Sol Duc Falls, Olympic National Park, WA

Mediocre Skills or Being Artistic?

A while ago, I posted these two images on one of the social networks as an example of how my photography skills have evolved over time.

From a technical perspective, there are many flaws in the second photo. Some of the more obvious – mediocre composition, blown highlights, and lacking shadow details. The overall lighting for the photograph is too harsh. My goal was to capture the beauty of the place, but instead I came away with an image that is almost black and white.  Still, more than one viewer commented that the image was a “moody” and “artistic” representation of the scene.< My first reaction was to dismiss those comments. Maybe they were posted by people who lacked the skills required to produce the photograph I really wanted. But on further reflection, I realized that not all great artists rely on technical perfection to create an impact. Sometimes, artwork lacks “technical correctness”, but still produces a strong emotional impact.

So I found myself contemplating this question: Do photographers try to disguise their mediocre photography skills as “artistic”?

For me, the question comes down to intent. If my intent was to capture the color, light, and details I saw in the forest, then my image is less than mediocre. On the other hand, if my intent was to capture an artistic impression of the forest, then maybe you’d say I succeeded in doing so.

Of course, in this case, my intent was to capture the falls the way I did in the first image (a few years later). Clean colors, rich details, and smooth water. I didn’t know how to do that the first time I photographed these falls. So rather than categorizing my earlier attempt as a failure – I think of it as an opportunity to learn… and learn I did. Now that I know how to capture a scene like this one more effectively, I have so many more options!

Do you evaluate yourself by your artistic ability or by your technical skills?

About Author Jay Patel

I could startoff like this – “Seeds of Jay Patel’s appreciation for beautiful places were planted early in his childhood….” but it would get boring really fast. I will just sum it up and say that I am a Landscape and Wilderness Photographer who loves to capture dramatic light. My photographs have been published in various magazines, calendars and advertising materials throughout the world.

Patience is a virtue...unless you are chasing your dreams

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6 replies
  1. Ariel
    Ariel says:

    Obviously shot 1 is prettier than shot 2. But here’s my perspective on the whole matter.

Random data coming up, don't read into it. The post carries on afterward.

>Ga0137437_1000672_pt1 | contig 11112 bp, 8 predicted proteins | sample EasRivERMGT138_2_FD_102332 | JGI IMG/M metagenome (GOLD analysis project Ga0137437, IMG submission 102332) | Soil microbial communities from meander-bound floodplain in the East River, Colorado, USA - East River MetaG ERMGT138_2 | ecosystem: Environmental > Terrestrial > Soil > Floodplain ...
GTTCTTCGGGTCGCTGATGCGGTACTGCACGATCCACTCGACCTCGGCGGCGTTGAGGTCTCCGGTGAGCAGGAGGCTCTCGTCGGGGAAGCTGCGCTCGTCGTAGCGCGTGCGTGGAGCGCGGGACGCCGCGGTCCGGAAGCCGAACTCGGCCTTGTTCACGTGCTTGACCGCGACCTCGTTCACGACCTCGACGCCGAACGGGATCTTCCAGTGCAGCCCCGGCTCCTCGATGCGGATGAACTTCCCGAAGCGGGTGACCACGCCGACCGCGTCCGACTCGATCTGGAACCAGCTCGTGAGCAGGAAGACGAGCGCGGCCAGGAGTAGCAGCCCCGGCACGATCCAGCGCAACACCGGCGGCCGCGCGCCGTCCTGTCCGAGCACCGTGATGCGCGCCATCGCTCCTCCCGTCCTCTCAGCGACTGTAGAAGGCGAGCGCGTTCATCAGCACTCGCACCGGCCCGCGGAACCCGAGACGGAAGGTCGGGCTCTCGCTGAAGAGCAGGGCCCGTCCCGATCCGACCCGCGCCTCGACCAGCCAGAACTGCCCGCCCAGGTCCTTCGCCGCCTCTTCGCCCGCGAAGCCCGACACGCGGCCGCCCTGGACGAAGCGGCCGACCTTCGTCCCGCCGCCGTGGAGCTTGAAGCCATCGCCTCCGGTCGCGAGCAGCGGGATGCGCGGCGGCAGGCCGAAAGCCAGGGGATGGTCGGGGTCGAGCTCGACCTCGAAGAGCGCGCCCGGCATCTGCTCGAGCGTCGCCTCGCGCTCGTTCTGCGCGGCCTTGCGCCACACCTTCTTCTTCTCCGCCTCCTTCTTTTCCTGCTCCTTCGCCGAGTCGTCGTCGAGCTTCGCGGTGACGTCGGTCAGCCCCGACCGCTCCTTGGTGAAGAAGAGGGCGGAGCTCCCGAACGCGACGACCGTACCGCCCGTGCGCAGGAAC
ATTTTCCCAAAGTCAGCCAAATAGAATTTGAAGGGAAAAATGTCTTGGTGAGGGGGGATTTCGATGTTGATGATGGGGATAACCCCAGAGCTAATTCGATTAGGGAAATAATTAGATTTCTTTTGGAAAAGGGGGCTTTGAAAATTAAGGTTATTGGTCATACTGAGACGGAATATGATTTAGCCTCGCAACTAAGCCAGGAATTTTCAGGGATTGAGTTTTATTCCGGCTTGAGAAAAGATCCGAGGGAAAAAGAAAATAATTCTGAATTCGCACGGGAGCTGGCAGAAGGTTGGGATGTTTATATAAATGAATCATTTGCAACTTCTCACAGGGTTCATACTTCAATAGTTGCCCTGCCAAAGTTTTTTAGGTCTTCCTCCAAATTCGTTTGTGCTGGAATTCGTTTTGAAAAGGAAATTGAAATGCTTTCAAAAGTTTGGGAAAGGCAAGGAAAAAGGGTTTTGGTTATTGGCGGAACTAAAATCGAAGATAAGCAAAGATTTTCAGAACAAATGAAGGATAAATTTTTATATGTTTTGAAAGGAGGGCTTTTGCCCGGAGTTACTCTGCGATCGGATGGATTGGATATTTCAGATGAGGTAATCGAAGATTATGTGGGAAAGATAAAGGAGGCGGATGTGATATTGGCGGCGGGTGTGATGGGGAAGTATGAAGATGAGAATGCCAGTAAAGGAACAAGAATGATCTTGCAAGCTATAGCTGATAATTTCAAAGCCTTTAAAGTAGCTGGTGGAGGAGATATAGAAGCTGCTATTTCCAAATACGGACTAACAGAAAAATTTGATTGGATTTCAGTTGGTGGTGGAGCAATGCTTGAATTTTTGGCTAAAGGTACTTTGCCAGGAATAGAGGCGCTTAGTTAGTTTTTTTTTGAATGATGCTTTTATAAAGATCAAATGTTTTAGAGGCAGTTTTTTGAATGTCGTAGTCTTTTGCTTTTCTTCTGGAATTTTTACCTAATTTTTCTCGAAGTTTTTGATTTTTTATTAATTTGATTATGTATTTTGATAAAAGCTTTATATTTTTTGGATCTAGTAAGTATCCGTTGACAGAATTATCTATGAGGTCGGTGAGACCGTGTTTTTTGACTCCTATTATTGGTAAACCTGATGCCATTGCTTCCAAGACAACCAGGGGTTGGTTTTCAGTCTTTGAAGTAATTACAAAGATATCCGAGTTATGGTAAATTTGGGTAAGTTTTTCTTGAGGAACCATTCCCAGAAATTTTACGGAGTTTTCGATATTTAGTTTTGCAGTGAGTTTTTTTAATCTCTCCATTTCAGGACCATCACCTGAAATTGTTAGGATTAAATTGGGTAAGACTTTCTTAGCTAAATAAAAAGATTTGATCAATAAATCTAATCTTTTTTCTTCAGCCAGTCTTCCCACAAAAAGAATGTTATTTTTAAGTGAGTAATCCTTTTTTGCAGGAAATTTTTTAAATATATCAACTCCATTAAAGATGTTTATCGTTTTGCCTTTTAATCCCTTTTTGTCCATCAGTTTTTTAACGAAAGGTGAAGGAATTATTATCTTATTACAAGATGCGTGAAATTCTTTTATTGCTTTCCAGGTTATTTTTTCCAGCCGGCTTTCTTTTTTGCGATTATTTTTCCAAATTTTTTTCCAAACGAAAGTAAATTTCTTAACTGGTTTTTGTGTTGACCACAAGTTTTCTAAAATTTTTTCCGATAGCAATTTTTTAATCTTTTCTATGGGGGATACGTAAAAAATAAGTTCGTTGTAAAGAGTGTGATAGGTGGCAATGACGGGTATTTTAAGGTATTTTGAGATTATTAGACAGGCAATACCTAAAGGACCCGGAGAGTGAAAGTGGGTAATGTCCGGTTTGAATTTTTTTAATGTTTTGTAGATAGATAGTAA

We only deceive ourselves and hinder our own growth if we say “I was being artistic” when we know it was lack of technical skill. On the other hand, I think it’s equally silly to deny the fact that we learn and improve every day and who you were, artistically, back then will be better in the future as knowledge increases. You did your best with what you knew at the time, but if you don’t do your best, well… To me that’s what mediocre means.

    Shot one looks timeless. Shot two looks photo journalistic. If you were happy with shot two at the time, then that’s what matters. Like Jay says, my favorite shot is the one I’ll produce next.

    Reply
    • Jay Patel
      Jay Patel says:

      My take on this is that you have to be honest with yourself. If my response to lack of technical skills is to pretend this is what intended to do because I like artistic shots…then you are just trying to deny the reality and hurting your chances to grow.

      Reply
  2. markdoolan
    markdoolan says:

    I think it depends on the purpose you had when taking the photograph. Obviously if you were taking the photo for a magazine you would want clean images with good detail, light and colour. If you were a fine art photographer then the “feel” of the photo is way more important than all the technical detail.

    Anyone can pick up a camera and press the button to get a photograph, but not everyone takes great photos that you can really connect with. Andy Carr and Michael Wood, authors of The Practice of Contemplative Photography put it this way, “You need to know how to look, where to point the camera, and when to press the button. These acts depend on the eye, mind and heart.”

    Reply
    • Jay Patel
      Jay Patel says:

      Well said Mark…Yes to some extent evaluating your photographs depends upon how the photo is to be used. But the how do you know that your skills needs improving or what you are doing is the best thing since sliced bread?

      Reply
  3. Thorstein K. Berg
    Thorstein K. Berg says:

    Interesting views you present here, but I must say that if you settle with what you self deem mediocre by the standars you self want to be judged, then I will say it’s just to cover your own failure to present a image as artistic.
    And how will one learn if one shall pass of “lesser” images as artistic and moody. By that standard very one is an artist. In my view, you can only pass on your images as artistic when you have made the “mistake” with the know-how to do the mistake, not just that you landed there by chance.

    Reply

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